Don't talk to me of chemical elements,
My version of moondust makes far more sense.
Next, I have two short poems from soldier-poet Wilfred Owen. Only four of Owen's war poems were published before he was killed a week before the Armistice that ended WWI in November, 1918. In his poems, Owen proves again and again that no one can write an antiwar poem better than a soldier who's fought one.
The poems are from The Poems of Wilfred Owen published by Wordsworth Classics in 1994.
Arms and the Boy
Let the boy try along this bayonet-blade
How cold steel is, and keen with hunger of blood;
Blue with all malice, like a madman's flash;
And thinly drawn with famishing for flesh.
Lend him to stroke these blind, blunt bullet-heads
Which long to nuzzle in the hearts of lads,
Or give him cartridges of fine zinc teeth,
Sharp with the sharpness of grief and death.
For his teeth seem for laughing round an apple.
There lurk no claws behind his fingers supple;
And God will grow no talons at his heels,
Nor antler through the thickness of his curls.
Down the close, darkening lanes they sang their way
To the siding-shed.
And lined the train with faces grimly gay.
Their breasts were stuck all white with wreath and spray
As men's are, dead.
Dull porters watched them, and a casual tramp
Stood staring hard,
Sorry to miss them from the upland camp.
Then, unmoved, signals nodded, and a lamp
Winked to the guard.
So secretly, like wrongs hushed-up, they went.
They were not ours:
We never heard to which front these were sent.
Nor there if they yet mock what women meant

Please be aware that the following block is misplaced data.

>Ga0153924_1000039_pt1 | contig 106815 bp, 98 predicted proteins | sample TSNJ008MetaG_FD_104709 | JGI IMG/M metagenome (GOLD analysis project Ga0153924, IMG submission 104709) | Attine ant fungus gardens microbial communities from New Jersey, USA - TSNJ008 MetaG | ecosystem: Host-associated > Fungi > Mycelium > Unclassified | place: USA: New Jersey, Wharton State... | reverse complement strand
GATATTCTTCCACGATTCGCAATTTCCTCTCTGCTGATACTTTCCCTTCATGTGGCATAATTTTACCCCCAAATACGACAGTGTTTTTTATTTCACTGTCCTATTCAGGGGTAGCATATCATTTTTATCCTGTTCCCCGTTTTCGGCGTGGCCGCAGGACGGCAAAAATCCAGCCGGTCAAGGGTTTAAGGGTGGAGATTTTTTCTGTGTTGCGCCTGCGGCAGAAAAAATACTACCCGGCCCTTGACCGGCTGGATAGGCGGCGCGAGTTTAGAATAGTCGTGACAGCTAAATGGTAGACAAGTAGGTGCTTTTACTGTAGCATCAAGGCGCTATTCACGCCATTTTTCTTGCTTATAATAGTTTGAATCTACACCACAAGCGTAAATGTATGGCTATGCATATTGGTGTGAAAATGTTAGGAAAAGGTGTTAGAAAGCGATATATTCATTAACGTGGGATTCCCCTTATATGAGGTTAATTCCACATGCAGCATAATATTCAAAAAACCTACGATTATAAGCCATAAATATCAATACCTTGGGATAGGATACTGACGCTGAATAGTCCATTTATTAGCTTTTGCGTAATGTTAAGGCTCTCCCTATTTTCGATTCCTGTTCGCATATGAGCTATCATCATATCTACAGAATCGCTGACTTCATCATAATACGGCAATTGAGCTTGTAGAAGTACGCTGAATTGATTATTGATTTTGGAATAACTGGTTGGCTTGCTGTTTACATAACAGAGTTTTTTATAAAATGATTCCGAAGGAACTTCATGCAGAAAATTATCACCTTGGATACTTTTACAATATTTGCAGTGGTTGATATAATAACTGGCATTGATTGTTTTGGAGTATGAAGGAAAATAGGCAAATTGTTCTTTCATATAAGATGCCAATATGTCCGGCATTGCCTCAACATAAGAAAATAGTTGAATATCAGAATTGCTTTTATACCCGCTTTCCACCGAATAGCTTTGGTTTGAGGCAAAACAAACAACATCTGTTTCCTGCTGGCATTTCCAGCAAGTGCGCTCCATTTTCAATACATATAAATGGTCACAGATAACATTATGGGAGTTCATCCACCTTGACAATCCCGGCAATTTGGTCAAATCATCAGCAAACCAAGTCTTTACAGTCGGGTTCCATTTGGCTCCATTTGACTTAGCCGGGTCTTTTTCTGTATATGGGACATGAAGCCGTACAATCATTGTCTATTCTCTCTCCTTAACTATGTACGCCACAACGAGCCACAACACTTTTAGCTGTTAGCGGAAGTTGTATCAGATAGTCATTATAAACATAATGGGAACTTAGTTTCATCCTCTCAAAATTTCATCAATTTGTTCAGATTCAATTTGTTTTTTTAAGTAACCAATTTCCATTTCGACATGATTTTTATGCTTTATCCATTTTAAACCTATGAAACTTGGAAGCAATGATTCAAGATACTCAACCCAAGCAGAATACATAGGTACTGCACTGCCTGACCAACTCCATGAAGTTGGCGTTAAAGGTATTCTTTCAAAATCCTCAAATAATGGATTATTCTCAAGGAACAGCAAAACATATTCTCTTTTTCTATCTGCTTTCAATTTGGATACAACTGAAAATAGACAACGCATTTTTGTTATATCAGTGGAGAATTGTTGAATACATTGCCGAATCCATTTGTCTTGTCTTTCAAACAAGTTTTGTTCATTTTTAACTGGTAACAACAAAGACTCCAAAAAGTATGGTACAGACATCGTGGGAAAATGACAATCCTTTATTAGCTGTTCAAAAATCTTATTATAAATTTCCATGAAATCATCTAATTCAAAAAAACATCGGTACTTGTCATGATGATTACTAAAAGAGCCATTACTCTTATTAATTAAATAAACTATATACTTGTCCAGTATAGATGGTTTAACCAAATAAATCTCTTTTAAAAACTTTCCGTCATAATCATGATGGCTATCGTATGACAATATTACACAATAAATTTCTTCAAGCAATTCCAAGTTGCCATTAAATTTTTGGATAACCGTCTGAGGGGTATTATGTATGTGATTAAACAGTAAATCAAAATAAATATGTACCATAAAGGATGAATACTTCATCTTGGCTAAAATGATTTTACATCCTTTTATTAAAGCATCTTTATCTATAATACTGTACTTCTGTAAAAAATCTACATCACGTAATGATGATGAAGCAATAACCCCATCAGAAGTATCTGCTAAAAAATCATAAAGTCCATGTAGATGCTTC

Who gave them flowers.
Shall they return to beatings of great bells
In wild train-loads?
A few, a few, too few for drums and yells,
May creep back, silent, to village wells
Up half-known roads.
I was cranky as I wrote this some several days ago. As I add to it now, my cranky indicator is somewhere off the charts.
Notice though, that I am keeping some faith, writing this with an assumption that, at some point, last week's blog did/will, finally, get posted.
i am a person
who keeps promises
i am a person
who keeps to a schedule
i am a person
who is always early
because i hate being late
and today i am
i am nearly a full day
in posting my blog,
lost as it is
in the bowls of my host,
the help center of which is
apparently taking the month off
i can't fix it myself
and i can't get the people
i'm paying to help me
i can't even say a pox on you ipowerweb,
stomp out the door and find another host,
first, there is no human being to say a pox on you to
second, there is no door to stomp out of
and, third, i can't go to another host because the prospect
of moving everything strains the capacities of my non-technical
non-teckie, 20th century mind to even imagine
most of all
i'm a person who hates
more than anything else in the world
it makes me very
Since you're reading this now, obviously things turned out well in the end. It just took too damn long to get to the end.)
Well, here we go again, Walt Whitman, from Leaves of Grass. It is so hard to stop, with Whitman, once started.
from The Sleepers